These 5 animals also travel with psychedelic and psychoactive drugs
At the end of last month, the United States National Park Service invited its visitors toplease don’t lick” the toads that inhabit its parks. While the invitation surely applied to toads of all shapes, sizes, and species, it specifically targeted the Sonoran Desert Toad., a large, tough amphibian famous for secreting a special super-toxic substance so scared.
In addition to his toxicity, this poison, commonly known as “Five” or “Bufo”, also has intense psychoactive properties if scraped from the skin of toads and smoked. Apparently, the visions and sensations produced by this process are so strong and pleasurable that people are beginning to give up scratching and smoking and instead go straight to the source.
Although it is unclear whether touching the tongue to the toad produces the same type or force of travel as the traditional method of inhalation, the interest of these individuals in toad licking is part and parcel of a phenomenon. much larger, not just for our own species.
In fact, history shows that Homo sapiens have always handled an assortment of psychoactive substances, drawn from plant and animal sources for the purpose of pleasure or pain relief. However, humans are not the The only ones in search of psychotropic materials.
Here are five types of animals that enjoy a natural type of high.
1. Cats and catnip
(Credit: Alan Tunnicliffe)
From the adorable lumps that live on our couches to the lions, leopards and lynxes that live in the wild, cats are known to love catnip. The plant appears all over the world, producing a chemical called nepetalactone. Whether inhaled or injected, this chemical puts cats in a daze, causing them to sniff, stretch, roll and rub without thinking. Some scientists think the plant also produces hallucinations, as some cats crush or stalk imaginary prey under its influence.
Several types of cats seek out other psychoactive substances to supplement their catnip craze. Jaguars, for example, are also fans of the active psychoactive agents of ayahuasca, also known as yagé. The indigenous peoples of the Amazon Basin brew this type of plant into a drink and sip it as spiritual aid. But for jaguars, the same ingredients make for clumsy, laid-back big cats.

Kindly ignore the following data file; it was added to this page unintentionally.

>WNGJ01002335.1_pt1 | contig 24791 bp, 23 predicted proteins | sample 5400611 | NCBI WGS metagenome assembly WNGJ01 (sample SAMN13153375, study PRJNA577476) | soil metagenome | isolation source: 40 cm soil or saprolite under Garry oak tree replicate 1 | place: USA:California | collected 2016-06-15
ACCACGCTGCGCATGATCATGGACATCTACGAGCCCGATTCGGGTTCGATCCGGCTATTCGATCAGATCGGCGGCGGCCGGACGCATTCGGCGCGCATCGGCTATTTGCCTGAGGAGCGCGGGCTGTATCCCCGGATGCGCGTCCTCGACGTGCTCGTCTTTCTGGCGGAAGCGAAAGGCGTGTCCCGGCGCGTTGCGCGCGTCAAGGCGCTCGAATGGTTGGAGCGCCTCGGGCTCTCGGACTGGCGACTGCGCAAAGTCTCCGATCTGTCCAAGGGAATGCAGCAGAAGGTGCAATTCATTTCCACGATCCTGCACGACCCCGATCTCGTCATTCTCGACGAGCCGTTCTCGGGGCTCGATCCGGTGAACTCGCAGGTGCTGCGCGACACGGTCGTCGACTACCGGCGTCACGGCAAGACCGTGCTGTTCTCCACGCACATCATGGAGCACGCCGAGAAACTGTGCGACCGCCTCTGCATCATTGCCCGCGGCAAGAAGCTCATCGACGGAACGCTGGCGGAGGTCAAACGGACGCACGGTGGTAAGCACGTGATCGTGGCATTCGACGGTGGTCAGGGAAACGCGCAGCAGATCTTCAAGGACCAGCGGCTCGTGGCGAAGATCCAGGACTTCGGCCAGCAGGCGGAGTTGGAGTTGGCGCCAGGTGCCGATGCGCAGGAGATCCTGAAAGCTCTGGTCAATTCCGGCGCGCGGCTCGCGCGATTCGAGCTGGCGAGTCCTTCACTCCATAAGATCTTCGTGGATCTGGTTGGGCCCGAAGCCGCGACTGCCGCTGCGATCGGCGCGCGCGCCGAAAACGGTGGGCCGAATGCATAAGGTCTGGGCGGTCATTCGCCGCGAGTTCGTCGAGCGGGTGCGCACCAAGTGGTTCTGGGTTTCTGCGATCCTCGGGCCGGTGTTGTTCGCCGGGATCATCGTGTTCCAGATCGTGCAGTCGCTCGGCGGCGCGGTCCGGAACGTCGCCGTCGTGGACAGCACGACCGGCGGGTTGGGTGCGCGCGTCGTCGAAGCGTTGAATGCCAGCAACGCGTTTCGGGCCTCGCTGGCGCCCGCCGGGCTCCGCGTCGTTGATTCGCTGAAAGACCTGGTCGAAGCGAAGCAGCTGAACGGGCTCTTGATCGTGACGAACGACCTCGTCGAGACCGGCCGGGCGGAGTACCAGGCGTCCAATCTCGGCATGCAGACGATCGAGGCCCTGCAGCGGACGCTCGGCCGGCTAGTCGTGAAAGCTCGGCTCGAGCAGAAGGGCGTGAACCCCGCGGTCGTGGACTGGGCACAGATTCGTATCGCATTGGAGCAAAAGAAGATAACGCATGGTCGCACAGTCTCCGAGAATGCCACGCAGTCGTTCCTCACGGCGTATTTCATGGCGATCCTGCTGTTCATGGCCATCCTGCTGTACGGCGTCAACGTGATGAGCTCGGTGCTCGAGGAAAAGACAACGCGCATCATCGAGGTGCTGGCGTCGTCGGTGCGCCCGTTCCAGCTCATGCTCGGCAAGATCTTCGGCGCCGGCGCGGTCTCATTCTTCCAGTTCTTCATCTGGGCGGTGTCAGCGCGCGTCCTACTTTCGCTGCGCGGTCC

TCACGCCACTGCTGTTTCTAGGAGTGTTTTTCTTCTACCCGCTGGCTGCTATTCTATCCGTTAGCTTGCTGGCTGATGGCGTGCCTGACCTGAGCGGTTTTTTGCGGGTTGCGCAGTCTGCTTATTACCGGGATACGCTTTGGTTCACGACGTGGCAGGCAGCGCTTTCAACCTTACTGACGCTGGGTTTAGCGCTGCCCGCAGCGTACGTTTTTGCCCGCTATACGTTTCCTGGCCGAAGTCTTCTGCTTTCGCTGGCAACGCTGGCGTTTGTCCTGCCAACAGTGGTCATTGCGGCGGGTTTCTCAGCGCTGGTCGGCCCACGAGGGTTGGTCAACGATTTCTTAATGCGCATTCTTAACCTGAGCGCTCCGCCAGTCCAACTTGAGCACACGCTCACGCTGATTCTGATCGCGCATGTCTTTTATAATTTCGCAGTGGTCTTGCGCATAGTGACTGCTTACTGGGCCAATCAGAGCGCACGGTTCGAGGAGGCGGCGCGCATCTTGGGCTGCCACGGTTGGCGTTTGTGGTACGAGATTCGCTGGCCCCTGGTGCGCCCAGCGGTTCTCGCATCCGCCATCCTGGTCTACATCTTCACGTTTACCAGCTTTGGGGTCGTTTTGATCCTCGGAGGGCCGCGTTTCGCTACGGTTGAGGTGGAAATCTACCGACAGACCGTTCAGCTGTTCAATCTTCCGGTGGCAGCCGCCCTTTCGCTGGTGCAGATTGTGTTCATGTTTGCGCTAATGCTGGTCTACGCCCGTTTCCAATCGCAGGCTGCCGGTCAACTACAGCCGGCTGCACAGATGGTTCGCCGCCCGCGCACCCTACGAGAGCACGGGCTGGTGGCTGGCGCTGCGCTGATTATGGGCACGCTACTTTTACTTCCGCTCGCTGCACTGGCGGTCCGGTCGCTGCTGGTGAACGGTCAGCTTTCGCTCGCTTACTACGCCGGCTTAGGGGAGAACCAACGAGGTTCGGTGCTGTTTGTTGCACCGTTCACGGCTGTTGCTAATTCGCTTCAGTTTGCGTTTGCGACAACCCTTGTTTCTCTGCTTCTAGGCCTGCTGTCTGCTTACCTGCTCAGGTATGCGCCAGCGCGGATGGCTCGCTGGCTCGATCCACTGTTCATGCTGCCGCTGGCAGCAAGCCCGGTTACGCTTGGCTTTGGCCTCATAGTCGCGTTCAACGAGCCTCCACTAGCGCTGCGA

2. Deer and Mushrooms
In Siberia, Scandinavia, and similar regions, several species of deer, including moose and reindeer, are known to munch on flying amanita mushrooms while foraging for food in winter. These mushrooms contain a sedative compound called muscimol and can cause animals to act almost as if they are drunk, move around and make strange sounds.
Amazingly, the psychoactive properties of these mushrooms intensify during digestion, infusing animal urine with psychoactive potency. Experts say that the deer of these regions, as well as several native tribes, have realized that they can ingest this intensified substance. It creates a much more powerful effect than that resulting from simply consuming the mushroom.
3. Dolphins and puffer fish
Around the Atlantic Azores Islands in the 1990s, scientists have seen several dolphins catch, nibble and pass around a puffed up pufferfish for the first of a few times. Stress inhalers produce a potent poison that puts predators into a temporary trance if ingested in small amounts. And the specialists finally assumed that the dolphins intentionally terrified the inhaler into squirting out the intoxicant.
Since the toxin, tetrodotoxin, is deadly in substantial doses, scientists say dolphins pass pufferfish from one individual to another with extreme caution, instilling in the philosophy of “puff, puff pass “stoner a whole new meaning. After nibbling and prodding these fish, the dolphins then float around aimlessly, gazing at the surface of the water with appropriate fascination.
4. Bighorn sheep and lichen
(Credit: Andrea Izzotti/Shutterstock)
Sheep are famous for consuming almost any plant available on their pastures. However, say the scientists that animals are also known to stray from their traditional foraging territories to satisfy their insatiable desire for lichen. In fact, big horn sheep frequently stray from their herds and travel dangerous trails to find their favorite form of lichen, an addictive combination of algae and fungi that only exists in extreme environments.
Once they locate this hallucinogenic lichen high up in their Rocky Mountain home, the sheep then scrape the substance off the rocks with their teeth, wearing down their teeth in the process.
5. Wallaby and poppies
In Australia and on the Australian island of Tasmania, a number of farmers have found wallabies stuffing themselves in fields of poppies, which are grown as an active ingredient in prescription painkillers.
After consuming the poppies, state of observers that the little creatures circle around until they “crash”, sometimes resulting in crop circles, and eventually return to the fields again and again to feast on the psychoactive plants.